Monkeys With Human Gene Show Improved Cognitive Performance

Researchers in China have improved the working memory and reaction time of transgenic monkeys bearing a human gene that regulates brain development.

AsianScientist (Apr. 17, 2019) – A research group in China has introduced a human gene regulating brain development into monkeys, resulting in transgenic nonhuman primates that exhibited improved working memory and shorter reaction times. They published their findings in the National Science Review.

Delayed or slowed body development—also known as neoteny—is a unique feature of humans, during which there is an extended time window for brain development and neural network plasticity. Neoteny is thought to be a key factor affecting the formation of human intelligence. However, the genetic basis of human neoteny was relatively obscure.

In 2004, a research team led by Dr. Su Bing from Kunming Institute of Zoology, China, uncovered many human-specific amino acid changes in MCPH1, a key gene for brain development. Almost a decade later, using in vitro assays, they further proved that the human-specific MCPH1 sequence changes were indeed functional by changing the regulatory pattern of its downstream genes.

Expanding upon this base of work, Su’s team constructed a transgenic monkey model by introducing the human MCPH1 copy into the monkey genome. They obtained eight first-generation and three second-generation transgenic monkeys.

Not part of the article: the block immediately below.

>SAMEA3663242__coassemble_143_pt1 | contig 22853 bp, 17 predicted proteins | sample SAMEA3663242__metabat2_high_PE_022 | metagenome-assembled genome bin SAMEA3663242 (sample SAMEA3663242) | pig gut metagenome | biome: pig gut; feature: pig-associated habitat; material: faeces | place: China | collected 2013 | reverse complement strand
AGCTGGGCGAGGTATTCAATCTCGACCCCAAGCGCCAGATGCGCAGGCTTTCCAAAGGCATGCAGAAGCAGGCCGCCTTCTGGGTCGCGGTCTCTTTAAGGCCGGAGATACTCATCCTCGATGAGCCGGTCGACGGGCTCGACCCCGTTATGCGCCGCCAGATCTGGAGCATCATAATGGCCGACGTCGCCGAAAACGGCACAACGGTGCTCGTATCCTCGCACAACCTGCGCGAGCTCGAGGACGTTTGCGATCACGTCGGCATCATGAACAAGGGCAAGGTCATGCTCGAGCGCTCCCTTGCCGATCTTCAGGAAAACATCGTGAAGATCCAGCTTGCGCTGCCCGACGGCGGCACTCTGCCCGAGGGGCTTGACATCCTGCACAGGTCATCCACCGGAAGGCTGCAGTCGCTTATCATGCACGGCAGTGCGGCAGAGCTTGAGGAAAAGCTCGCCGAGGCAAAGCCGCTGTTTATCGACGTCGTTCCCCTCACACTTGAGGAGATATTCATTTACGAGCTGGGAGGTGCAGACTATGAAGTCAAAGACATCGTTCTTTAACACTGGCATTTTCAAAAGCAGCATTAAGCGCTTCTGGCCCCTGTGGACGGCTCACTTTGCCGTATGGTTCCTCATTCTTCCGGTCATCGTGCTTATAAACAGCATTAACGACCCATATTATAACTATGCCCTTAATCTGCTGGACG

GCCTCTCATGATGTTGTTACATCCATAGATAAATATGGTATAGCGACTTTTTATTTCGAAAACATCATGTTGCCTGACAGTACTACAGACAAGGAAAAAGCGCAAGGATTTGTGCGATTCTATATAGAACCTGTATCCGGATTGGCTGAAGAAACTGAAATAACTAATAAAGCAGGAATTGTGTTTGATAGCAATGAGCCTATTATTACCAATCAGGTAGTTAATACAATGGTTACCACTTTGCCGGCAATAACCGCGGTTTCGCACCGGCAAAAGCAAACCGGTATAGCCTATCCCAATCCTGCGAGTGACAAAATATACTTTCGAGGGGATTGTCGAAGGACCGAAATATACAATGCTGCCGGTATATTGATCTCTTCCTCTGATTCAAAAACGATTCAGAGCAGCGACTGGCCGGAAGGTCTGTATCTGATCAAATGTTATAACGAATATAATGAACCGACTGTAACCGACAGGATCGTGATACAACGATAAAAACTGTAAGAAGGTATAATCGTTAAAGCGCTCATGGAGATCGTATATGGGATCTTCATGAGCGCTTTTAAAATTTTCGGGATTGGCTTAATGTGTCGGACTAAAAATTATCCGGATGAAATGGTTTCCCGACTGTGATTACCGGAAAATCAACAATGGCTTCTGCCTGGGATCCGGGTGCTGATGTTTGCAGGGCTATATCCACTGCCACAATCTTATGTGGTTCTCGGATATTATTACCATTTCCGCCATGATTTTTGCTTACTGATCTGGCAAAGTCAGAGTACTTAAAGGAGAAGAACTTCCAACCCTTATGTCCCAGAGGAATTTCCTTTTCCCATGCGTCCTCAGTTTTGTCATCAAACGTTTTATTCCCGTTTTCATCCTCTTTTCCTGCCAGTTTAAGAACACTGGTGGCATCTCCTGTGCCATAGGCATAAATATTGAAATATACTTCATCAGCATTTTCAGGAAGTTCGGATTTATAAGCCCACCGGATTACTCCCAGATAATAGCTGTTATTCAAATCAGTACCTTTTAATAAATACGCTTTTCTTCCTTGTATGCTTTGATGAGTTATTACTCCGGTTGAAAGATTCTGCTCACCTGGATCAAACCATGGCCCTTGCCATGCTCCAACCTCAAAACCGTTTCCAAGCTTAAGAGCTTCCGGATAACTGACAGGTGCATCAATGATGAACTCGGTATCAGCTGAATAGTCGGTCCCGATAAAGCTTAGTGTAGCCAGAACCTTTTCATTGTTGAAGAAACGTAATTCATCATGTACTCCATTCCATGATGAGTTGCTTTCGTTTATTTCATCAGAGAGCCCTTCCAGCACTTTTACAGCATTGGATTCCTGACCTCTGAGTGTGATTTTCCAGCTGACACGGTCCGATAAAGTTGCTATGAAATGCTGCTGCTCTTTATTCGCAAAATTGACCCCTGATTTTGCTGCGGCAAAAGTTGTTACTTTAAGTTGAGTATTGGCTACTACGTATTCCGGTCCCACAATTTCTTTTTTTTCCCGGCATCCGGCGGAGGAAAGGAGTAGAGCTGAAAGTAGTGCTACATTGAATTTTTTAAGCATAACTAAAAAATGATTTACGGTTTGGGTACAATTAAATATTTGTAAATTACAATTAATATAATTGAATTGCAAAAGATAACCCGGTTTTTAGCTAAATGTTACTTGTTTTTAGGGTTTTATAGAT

By tracking brain development using magnetic resonance imaging, the researchers found that the transgenic monkeys showed delayed neural differentiation and neural network maturation. Further histology and transcriptome analyses indicated that the expression of many genes involved in neuro-differentiation and neural maturation were suppressed, which explains the observed delay of brain development.

Most importantly, when the researchers subjected the monkeys to cognitive tests, they found that the transgenic monkeys had improved working memory and shorter reaction times compared with the wildtype controls. These findings suggests that the delayed brain development of the transgenic monkeys is cognitively beneficial, similar to the neotenous process in humans.

The researchers noted that such transgenic monkeys will help shed light on human-specific traits as well as human-specific neurodegenerative disorders.

The article can be found at: Shi et al. (2019) Transgenic Rhesus Monkeys Carrying the Human MCPH1 Gene Copies Show Human-like Neoteny of Brain Development.


Source: Chinese Academy of Sciences; Photo: Pexels.
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